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In the sentence from the title, is it was or were?

To me, was sounds weird because there is a plural form coming right after, but were also sounds weird because it is one problem.

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  1. One of the main problems was the tourists using the wrong passes

  2. *One of the main problems were the tourists using the wrong passes.(ungrammatical)

The Subject of the first sentence is one of the main problems. This noun phrase is grammatically singular. It is also semantically singular. Although the plural word problems is next to the verb, this does not affect verb agreement here. Proximity agreement, where the noun phrase nearest the verb can determine the agreement of the verb, sometimes applies with co-ordinations and lists. For example:

  • In the room, there was a double bed, a large drinks cabinet ...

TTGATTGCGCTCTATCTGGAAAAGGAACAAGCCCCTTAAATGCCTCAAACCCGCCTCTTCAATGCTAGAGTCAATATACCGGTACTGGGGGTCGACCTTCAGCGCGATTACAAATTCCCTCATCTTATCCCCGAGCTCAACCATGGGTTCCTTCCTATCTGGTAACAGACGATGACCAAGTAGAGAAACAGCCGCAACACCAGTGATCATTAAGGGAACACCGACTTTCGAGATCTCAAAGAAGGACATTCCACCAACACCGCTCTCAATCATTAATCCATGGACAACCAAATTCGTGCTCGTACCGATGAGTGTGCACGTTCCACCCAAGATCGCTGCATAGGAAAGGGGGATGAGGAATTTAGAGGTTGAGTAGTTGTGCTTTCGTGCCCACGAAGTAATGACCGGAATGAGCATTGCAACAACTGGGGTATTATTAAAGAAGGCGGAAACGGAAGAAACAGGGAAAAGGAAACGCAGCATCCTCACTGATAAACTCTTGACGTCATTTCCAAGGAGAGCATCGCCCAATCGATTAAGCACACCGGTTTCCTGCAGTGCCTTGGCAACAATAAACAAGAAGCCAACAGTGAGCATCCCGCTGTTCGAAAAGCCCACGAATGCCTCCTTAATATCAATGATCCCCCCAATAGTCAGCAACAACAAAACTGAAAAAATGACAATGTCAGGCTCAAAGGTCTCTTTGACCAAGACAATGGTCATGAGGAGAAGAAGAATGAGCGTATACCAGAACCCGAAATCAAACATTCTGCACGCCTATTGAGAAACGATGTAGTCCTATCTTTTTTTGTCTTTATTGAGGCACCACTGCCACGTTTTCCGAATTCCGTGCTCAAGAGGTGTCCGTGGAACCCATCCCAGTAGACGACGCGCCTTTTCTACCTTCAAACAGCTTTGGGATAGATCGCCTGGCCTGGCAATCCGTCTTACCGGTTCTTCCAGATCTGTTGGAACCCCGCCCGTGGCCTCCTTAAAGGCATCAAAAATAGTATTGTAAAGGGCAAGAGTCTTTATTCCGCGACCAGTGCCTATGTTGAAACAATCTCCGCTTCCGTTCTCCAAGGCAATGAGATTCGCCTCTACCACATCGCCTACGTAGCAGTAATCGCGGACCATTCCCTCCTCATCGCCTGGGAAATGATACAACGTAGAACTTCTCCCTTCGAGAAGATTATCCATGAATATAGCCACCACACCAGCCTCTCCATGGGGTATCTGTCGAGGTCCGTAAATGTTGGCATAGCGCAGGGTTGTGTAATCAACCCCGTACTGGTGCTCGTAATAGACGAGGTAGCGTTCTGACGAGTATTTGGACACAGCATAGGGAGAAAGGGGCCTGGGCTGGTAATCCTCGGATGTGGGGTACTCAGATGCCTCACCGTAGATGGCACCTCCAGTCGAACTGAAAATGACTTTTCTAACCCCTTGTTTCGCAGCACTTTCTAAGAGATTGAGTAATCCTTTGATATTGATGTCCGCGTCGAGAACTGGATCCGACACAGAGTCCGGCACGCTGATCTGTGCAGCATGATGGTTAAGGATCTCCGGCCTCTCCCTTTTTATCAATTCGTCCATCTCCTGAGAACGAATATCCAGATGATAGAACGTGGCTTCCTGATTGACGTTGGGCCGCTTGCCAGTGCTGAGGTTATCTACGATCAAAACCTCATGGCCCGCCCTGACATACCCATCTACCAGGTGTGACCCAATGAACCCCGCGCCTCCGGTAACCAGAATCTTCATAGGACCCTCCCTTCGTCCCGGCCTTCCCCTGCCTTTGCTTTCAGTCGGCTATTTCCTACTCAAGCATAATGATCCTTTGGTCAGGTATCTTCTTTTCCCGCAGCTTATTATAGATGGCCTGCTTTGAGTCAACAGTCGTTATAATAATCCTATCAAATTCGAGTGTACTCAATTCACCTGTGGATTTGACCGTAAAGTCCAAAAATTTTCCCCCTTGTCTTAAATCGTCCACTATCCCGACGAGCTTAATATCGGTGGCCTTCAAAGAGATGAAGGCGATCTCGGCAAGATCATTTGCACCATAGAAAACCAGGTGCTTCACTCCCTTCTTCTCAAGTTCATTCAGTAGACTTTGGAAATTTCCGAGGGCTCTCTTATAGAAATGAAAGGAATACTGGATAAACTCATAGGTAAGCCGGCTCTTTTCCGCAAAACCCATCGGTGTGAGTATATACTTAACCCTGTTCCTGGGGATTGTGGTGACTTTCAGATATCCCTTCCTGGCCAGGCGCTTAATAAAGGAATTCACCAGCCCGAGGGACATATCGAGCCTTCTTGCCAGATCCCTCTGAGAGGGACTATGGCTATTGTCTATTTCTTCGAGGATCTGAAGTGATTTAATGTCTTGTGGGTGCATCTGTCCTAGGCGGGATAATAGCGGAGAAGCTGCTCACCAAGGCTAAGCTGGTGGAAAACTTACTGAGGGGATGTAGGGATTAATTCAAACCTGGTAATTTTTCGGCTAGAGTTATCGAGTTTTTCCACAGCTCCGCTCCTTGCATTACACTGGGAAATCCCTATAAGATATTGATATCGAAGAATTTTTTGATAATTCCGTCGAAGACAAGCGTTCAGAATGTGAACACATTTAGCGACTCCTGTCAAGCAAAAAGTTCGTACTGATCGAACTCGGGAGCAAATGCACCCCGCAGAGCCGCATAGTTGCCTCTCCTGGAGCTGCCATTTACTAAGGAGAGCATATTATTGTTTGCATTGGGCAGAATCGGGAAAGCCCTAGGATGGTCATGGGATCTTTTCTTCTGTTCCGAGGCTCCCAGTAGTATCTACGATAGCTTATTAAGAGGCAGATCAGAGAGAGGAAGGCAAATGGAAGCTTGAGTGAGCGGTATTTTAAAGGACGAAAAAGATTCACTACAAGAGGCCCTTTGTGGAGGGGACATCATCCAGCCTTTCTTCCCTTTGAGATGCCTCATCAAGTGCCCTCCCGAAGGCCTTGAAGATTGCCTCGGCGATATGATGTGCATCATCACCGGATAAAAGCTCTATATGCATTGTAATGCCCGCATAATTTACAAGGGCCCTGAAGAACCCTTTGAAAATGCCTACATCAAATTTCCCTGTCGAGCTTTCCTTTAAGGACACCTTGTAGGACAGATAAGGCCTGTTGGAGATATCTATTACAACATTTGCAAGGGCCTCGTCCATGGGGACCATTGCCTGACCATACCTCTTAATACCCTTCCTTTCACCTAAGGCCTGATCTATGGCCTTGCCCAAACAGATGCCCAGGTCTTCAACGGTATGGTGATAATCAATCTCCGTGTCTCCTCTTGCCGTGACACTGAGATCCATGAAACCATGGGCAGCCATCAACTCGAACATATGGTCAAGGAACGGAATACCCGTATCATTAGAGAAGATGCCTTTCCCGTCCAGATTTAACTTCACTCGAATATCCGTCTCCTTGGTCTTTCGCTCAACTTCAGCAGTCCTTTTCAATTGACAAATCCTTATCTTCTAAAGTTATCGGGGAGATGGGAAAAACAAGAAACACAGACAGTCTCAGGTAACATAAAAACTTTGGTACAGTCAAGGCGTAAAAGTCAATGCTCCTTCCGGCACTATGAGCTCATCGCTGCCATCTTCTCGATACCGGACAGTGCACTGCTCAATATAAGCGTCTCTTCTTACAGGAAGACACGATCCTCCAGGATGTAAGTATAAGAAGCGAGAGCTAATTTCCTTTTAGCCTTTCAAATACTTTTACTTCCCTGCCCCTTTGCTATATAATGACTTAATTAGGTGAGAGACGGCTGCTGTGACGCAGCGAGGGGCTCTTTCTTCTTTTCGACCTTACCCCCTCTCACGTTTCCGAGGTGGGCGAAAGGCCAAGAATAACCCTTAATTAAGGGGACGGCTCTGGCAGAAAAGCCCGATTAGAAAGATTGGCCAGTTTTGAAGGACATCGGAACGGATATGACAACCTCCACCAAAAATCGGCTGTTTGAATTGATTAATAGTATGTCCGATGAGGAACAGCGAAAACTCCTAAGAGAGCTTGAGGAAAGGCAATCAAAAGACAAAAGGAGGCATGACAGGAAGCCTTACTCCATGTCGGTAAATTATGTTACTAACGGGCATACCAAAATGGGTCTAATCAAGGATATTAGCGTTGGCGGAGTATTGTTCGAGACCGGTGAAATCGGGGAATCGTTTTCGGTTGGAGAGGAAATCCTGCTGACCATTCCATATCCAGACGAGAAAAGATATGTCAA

Here the verb seems to be determined by the noun phrase a double bed (don't let this fool you into thinking that this is part of the Subject. The Subject of this sentence is the word there).

There are also situations where the word one in a noun phrase can override the grammatical and semantic plurality of the noun phrase and cause singular verb agreement:

  • He's one of those people who always wants to have the last word.

There are also situations where a noun phrase is grammatically singular but semantically plural. In these situations either singular or plural verb agreement is grammatical:

  • One in ten people loses their wallets on the trip.
  • One in ten people lose their wallets on the trip.

Here one in ten people is grammatically singular but semantically plural (it doesn't refer to an individual, but the proportion of individuals). The agreement of the verb can be determined either by the grammatical number or the semantic plurality.

However, in the Original Poster's example, the grammatical number of the noun phrase is singular, the noun phrase is also semantically singular. There is no co-ordination or negation to complicate the issue. The plurality of the last noun in the noun phrase cannot override the normal agreement of the verb here.

Incidentally, the example (1) above would sound perfectly natural to nearly all native speakers.